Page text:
Integrity, continuity, flow etc. have classically been the requisites for ideal appreciation of art. It was logic-oriented Poe who could not help transporting his methodology for designing tales of mystery and imagination, to domain of poetry. As expected, it leads to a narrow morbid area. Even as I was enchanted by the perfect logic of his thesis, I never expected to find practitioners to come up with more poems like The Raven. The integrity of a poem lies beyond connected images or narration. Poetry of Taj is more about discovering buried synapses that connect sensate and the inanimate.

In a recent conversation, he confided that spaced reactions and experiences hoarded over time, present themselves in sharp clarity and he is able to write the poem down in his calligraphic hand in a single sitting of ten to forty five minutes. A long poem took him around four months to conceive and four hours to pen. Even though I was half-tempted to ask if the weight and flow of his strokes affected the poem, I killed the thought. I knew that there is little relationship between his creating a poem and writing it down on paper. For the oral poet, it is the weight and timbre of sound that works as contributing factor. The calligrapher, distinct from the poet is equally a receiver-creator who makes visual-tactile response to the poem in his head. In a way Taj through calligraphic presentation of poem makes it a blend art-form like Ghazal, where the listener never truly realizes the source of transportation — literary image or the musical note.

It is in such a backdrop of multiple expressions that Bruce Meyer boldly contributes with short prose pieces. As the original thinker who conceived the whole project of putting it up as an emblem book, the burden he shouldered gradually unfolds as he writes a counter-piece to poem. The mixing of literary genres has been attempted earlier with varying results. As I went from poem to essay, often going back to some lines, I kept being reminded of Milan Kundera. I was always conscious that in emblem book there were two different minds, the output created in different geography and time; that such a collaborative work faces far different challenges than a single author experimenting with modes of expression. What I perhaps unconsciously yearned for was the cohesive expression that remains unblemished even as Kundera breaks form.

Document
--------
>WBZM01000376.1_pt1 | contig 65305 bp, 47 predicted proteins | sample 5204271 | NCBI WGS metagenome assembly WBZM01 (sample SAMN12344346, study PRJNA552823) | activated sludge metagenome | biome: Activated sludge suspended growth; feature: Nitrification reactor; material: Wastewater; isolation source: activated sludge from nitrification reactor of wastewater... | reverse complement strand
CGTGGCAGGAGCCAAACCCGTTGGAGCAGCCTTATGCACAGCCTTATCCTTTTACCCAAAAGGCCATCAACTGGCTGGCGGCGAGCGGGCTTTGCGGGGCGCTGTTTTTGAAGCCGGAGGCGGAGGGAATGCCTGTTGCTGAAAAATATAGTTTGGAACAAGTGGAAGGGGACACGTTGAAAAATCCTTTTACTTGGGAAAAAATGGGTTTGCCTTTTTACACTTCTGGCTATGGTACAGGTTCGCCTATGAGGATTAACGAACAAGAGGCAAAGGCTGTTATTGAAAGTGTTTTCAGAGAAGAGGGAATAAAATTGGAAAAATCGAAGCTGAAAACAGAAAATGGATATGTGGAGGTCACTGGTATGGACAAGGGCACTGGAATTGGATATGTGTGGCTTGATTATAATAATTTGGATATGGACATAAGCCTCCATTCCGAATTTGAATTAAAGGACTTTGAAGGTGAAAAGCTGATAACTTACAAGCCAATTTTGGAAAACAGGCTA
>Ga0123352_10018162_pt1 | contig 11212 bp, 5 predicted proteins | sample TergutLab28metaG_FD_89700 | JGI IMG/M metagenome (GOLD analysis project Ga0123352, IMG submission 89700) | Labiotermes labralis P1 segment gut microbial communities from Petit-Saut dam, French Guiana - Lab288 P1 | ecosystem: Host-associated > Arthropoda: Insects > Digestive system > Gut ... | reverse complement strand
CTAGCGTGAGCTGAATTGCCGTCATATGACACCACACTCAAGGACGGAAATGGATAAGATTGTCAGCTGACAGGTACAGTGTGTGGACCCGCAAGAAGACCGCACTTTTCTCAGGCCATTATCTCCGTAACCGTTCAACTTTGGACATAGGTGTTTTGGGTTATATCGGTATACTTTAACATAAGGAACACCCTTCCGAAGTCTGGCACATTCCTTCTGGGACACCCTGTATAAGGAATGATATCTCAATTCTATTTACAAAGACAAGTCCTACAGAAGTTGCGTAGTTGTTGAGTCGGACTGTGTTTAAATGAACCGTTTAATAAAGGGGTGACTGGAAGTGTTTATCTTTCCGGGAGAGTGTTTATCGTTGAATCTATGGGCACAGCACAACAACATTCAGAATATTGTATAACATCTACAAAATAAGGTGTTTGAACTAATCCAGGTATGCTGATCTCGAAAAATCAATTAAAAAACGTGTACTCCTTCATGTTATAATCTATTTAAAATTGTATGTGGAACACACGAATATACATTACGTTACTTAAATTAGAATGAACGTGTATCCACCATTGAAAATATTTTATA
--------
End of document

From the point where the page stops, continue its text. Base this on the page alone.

It took Firefly to warm Bruce up. The Professor of English responded in best way possible to Ant, Bull, Cat, Dragon, Elephant bringing imagination and scholarship together with brevity and wit but the poet Bruce Meyer held his speech. To the “Nostrils are a flaring/ Twin black hole system/ Snorting last flares/ Of collapsing suns” we have Bruce’s observation on Bull:

Yet for all the connotations of rebirth that are associated with the bull, it is also linked to the haunting Western image of the god who must die every spring in order for the world to be reborn, both spiritually and vegetatively.

Taj’s “I am as large as memory” Dragon attracts its ancestry in literature – Tiamet surfacing in pagan religions, wounds Beowulf and symbolizes evils of Catholicism in Spenser’s The Faerie Queene. It gives rise to supportive myth of dragon-slayer but there is little in the short text to balance the poetic imagination:

No myth can last the cycle of my breath;

No fire in the breasts of your armoured knights